Queen Kwong share new song featuring The Cure’s Roger O’Donnell

"It’s a romantic, slow-dance-sounding song, but if you listen carefully, the lyrics are more realistic and self-aware"

Queen Kwong, aka Carré Kwong Callaway, has today (April 12) shared a new song called ‘On The Run’ – check it out below.

The song features keys and synths from The Cure’s Roger O’Donnell and is taken from her forthcoming album, ‘Couples Only’ which arrives on July 12 via Sonic Ritual.

Speaking about the track, Callway said: “On the Run is the song that inspired the record’s title, ‘Couples Only’. It’s a romantic, slow-dance-sounding song, but if you listen carefully, the lyrics are more realistic and self-aware.


“I spent a lot of my life confusing dramatic, whirlwind, fleeting romance with true love but they’re not the same thing. Mature, healthy, loving relationships can be quite boring, and even though that’s what I want, it’s also what I’ve always run from.”

Listen to it here:

‘Couples Only’ tracklist
‘I Know Who You Are’
‘Sad Man’
‘Death In Reverse’
‘The Mourning Song’
‘No Rules’
‘Stanley (RIP)’
‘On The Run’
‘Biggest Mistake’
‘Giver Taker Faker’
‘Without You, Whatever’

Carré’s upcoming album was influenced by the musician’s diagnosis of cystic fibrosis after being told she may have only a decade left to live. It was further inspired by her divorce after her husband left her two months after her diagnosis.

A statement says of the album: “‘Couples Only’ could be described as a divorce record, but really it’s much more than that…[it’s] a fearless account of facing the worst betrayals and accepting the deepest losses; it’s the realisation of one’s mortality and the impermanence of everything we know and cherish.”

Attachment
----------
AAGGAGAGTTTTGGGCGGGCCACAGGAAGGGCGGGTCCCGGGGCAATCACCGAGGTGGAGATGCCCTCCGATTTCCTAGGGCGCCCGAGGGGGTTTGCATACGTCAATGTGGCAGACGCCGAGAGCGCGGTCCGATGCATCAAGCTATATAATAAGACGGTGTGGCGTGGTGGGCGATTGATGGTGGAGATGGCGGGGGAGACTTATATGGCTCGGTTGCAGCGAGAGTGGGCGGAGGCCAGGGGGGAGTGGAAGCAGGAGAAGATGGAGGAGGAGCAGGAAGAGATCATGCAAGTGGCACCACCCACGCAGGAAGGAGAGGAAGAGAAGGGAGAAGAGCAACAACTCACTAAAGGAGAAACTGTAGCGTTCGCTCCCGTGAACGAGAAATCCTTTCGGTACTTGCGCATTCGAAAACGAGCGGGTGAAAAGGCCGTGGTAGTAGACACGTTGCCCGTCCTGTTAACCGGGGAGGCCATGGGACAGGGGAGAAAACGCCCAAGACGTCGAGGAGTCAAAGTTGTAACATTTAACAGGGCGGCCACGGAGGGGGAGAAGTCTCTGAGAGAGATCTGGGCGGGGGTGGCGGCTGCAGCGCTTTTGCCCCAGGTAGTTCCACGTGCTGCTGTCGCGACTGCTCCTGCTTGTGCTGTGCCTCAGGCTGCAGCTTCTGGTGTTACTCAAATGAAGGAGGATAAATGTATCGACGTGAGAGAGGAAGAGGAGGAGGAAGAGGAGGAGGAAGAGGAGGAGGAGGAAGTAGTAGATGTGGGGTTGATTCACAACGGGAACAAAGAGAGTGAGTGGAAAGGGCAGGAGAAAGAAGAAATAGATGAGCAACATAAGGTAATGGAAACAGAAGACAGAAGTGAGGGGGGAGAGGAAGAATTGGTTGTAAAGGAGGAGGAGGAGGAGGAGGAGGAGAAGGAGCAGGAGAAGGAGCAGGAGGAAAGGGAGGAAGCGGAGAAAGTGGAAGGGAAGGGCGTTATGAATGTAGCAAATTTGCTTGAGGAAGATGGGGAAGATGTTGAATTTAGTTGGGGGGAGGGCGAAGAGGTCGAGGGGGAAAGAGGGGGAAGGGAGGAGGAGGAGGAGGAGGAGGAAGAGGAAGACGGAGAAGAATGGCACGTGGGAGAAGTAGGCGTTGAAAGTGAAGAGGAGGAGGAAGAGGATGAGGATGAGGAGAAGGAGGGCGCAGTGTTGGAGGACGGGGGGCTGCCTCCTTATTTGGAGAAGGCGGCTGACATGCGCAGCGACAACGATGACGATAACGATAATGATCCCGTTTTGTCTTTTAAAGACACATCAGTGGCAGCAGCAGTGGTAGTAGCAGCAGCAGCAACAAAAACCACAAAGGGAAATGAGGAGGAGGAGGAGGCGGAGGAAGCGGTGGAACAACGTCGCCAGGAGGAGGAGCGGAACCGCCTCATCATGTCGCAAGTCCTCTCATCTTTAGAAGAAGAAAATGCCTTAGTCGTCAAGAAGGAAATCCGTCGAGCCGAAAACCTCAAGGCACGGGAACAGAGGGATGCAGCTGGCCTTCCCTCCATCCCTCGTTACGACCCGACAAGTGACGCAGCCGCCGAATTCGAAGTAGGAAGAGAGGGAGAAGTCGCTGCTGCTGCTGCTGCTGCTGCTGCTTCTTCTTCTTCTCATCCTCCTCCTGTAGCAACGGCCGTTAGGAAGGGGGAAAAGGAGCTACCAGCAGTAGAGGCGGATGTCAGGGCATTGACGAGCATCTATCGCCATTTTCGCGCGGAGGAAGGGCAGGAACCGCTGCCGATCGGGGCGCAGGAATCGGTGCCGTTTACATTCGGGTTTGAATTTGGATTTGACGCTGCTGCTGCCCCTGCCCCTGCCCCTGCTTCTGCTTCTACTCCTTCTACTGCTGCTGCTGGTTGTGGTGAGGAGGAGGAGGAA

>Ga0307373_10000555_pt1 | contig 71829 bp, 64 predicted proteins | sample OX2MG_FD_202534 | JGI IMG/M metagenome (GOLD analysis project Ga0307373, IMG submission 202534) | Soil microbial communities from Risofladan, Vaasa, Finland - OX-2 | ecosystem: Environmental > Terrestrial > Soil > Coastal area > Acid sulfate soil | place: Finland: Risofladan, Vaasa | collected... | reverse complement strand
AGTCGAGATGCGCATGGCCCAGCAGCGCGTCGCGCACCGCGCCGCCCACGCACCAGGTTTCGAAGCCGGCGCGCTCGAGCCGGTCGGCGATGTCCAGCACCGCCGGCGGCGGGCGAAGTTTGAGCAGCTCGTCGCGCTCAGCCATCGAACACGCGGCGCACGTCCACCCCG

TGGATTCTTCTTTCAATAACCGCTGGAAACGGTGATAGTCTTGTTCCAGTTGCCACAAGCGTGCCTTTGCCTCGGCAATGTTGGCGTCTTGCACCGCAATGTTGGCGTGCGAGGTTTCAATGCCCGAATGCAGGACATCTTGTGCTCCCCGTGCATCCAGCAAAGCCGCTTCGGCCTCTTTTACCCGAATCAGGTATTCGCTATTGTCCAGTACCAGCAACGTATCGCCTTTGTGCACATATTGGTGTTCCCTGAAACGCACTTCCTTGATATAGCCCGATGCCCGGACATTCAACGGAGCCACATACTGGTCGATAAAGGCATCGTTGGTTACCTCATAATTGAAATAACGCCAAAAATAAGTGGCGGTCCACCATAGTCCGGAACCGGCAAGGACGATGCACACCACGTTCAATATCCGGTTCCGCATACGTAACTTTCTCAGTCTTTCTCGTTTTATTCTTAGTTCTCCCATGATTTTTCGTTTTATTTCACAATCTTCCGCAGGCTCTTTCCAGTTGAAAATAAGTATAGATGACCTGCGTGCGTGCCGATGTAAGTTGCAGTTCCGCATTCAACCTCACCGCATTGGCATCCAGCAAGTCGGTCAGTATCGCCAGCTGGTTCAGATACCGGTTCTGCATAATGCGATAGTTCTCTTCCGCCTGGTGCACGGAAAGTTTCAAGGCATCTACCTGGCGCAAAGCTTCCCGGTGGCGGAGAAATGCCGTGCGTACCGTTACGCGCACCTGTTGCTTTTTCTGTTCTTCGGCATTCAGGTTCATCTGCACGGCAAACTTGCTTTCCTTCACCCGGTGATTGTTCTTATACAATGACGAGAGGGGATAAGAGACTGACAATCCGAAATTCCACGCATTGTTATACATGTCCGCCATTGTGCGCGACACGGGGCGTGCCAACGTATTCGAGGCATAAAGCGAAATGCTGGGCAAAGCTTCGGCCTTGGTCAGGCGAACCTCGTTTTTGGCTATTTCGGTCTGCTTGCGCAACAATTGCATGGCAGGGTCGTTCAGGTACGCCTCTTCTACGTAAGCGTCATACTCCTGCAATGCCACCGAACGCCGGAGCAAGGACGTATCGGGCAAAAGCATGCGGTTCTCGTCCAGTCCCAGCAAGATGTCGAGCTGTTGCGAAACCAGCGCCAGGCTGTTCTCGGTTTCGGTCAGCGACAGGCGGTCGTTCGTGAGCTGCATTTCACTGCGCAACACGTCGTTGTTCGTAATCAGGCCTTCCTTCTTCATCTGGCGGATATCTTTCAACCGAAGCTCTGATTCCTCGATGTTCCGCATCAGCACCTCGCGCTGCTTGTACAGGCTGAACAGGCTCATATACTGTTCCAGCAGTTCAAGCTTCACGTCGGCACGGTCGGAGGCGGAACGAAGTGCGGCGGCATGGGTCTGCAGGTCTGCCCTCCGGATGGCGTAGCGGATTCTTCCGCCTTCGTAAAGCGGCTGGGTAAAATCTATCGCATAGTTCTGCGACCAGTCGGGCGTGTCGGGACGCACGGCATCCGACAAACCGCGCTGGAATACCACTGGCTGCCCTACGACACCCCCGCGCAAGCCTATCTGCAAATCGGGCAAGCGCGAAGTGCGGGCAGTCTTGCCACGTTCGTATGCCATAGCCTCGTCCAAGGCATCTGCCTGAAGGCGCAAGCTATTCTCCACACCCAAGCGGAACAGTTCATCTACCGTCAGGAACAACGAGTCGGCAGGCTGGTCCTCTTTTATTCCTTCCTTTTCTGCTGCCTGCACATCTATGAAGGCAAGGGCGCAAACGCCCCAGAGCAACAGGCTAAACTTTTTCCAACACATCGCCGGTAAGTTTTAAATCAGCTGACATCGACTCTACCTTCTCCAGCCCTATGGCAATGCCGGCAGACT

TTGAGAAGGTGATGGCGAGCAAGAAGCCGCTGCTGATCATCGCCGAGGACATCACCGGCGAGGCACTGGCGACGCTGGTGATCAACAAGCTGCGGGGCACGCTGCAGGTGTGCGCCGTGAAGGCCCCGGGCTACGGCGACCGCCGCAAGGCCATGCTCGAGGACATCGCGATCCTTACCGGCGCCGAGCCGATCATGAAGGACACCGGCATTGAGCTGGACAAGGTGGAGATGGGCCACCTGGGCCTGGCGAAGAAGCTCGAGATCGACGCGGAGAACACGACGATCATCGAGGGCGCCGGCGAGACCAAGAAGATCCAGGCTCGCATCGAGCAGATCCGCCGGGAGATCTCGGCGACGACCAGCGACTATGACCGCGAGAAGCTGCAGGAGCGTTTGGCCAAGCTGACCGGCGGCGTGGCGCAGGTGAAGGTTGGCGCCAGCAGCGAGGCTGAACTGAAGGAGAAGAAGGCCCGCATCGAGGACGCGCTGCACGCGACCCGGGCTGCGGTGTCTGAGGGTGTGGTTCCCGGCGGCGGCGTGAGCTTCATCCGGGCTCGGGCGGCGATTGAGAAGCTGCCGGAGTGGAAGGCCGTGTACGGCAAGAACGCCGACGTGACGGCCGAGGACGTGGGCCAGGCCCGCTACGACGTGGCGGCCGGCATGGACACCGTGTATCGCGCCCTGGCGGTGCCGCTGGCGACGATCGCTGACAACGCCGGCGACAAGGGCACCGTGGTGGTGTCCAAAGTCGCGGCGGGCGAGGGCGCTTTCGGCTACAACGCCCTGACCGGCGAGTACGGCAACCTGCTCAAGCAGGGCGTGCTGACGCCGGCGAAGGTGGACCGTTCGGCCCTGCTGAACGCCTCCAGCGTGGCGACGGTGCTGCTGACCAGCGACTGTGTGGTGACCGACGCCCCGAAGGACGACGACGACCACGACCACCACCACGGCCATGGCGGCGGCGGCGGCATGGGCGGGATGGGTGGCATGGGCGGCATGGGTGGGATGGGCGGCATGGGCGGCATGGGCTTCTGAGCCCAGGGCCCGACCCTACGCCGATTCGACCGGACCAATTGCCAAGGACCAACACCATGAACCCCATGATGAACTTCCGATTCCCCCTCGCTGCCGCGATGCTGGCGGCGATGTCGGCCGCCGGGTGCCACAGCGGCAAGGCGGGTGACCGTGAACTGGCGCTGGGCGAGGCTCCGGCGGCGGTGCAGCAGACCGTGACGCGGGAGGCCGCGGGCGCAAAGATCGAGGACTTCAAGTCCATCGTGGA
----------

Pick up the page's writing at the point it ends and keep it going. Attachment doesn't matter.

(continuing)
Appearing on the record in addition to O’Donnell are Swans’ Kristof Hahn, Blood Red Shoes’ Laura-Mary Carter, Joe Cardamone of The Icarus Line and Tchad Blake (Arctic Monkeys, Elvis Costello, Fiona Apple), who mixed the record.

The album was “entirely improvised and recorded on the spot—nothing was pre-written lyrically or musically,” according to a statement. “For three weeks, Carré and longtime producer Cardamone crafted about one song a day, which would eventually be whittled down to the final 11 songs,” it adds.

“I don’t play music because it’s fun,” Carré explains of the album. “It’s a coping mechanism. It’s for survival. I have to keep playing music because it’s my way of allowing myself to feel.”

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